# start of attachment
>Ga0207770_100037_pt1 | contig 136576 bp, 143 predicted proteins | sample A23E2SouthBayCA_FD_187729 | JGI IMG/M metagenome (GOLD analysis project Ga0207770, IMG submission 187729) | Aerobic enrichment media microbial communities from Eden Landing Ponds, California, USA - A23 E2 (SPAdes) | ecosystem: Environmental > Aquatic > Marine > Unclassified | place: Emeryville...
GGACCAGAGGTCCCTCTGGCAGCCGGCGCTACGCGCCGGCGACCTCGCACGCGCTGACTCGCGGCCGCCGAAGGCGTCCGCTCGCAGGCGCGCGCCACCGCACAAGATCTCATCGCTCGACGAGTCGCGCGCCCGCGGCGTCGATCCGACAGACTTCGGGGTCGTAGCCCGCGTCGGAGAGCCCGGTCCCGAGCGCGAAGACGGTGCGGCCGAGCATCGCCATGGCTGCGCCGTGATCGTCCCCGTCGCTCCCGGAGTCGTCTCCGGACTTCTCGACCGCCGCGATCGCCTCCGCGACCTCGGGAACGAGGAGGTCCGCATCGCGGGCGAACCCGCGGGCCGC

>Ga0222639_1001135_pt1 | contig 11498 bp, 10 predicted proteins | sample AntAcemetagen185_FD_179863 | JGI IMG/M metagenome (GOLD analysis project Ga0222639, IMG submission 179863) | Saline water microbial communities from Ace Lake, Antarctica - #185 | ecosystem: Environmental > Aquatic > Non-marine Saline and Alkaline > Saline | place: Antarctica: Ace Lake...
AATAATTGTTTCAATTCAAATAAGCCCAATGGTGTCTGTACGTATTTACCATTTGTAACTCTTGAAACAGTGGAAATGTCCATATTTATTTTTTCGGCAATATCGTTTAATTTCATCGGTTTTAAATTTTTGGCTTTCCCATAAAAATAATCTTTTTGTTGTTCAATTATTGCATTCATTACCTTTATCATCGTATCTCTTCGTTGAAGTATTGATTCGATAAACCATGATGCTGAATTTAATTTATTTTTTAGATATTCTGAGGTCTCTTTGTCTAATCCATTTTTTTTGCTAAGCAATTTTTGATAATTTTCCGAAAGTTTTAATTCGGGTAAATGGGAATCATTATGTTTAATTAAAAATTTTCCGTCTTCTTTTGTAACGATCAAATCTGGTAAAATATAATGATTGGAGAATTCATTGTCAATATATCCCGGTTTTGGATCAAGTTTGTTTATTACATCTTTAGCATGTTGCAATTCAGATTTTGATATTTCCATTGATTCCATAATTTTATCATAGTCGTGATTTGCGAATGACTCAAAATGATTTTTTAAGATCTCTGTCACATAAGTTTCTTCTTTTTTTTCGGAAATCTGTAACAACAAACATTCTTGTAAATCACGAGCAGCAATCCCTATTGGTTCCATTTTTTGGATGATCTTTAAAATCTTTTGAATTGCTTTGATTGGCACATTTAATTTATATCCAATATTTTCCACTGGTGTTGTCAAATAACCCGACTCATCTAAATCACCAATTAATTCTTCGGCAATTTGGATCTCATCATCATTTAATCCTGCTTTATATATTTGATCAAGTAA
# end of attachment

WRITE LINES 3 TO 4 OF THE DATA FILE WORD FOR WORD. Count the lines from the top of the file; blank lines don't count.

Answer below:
>Ga0222639_1001135_pt1 | contig 11498 bp, 10 predicted proteins | sample AntAcemetagen185_FD_179863 | JGI IMG/M metagenome (GOLD analysis project Ga0222639, IMG submission 179863) | Saline water microbial communities from Ace Lake, Antarctica - #185 | ecosystem: Environmental > Aquatic > Non-marine Saline and Alkaline > Saline | place: Antarctica: Ace Lake...
AATAATTGTTTCAATTCAAATAAGCCCAATGGTGTCTGTACGTATTTACCATTTGTAACTCTTGAAACAGTGGAAATGTCCATATTTATTTTTTCGGCAATATCGTTTAATTTCATCGGTTTTAAATTTTTGGCTTTCCCATAAAAATAATCTTTTTGTTGTTCAATTATTGCATTCATTACCTTTATCATCGTATCTCTTCGTTGAAGTATTGATTCGATAAACCATGATGCTGAATTTAATTTATTTTTTAGATATTCTGAGGTCTCTTTGTCTAATCCATTTTTTTTGCTAAGCAATTTTTGATAATTTTCCGAAAGTTTTAATTCGGGTAAATGGGAATCATTATGTTTAATTAAAAATTTTCCGTCTTCTTTTGTAACGATCAAATCTGGTAAAATATAATGATTGGAGAATTCATTGTCAATATATCCCGGTTTTGGATCAAGTTTGTTTATTACATCTTTAGCATGTTGCAATTCAGATTTTGATATTTCCATTGATTCCATAATTTTATCATAGTCGTGATTTGCGAATGACTCAAAATGATTTTTTAAGATCTCTGTCACATAAGTTTCTTCTTTTTTTTCGGAAATCTGTAACAACAAACATTCTTGTAAATCACGAGCAGCAATCCCTATTGGTTCCATTTTTTGGATGATCTTTAAAATCTTTTGAATTGCTTTGATTGGCACATTTAATTTATATCCAATATTTTCCACTGGTGTTGTCAAATAACCCGACTCATCTAAATCACCAATTAATTCTTCGGCAATTTGGATCTCATCATCATTTAATCCTGCTTTATATATTTGATCAAGTAA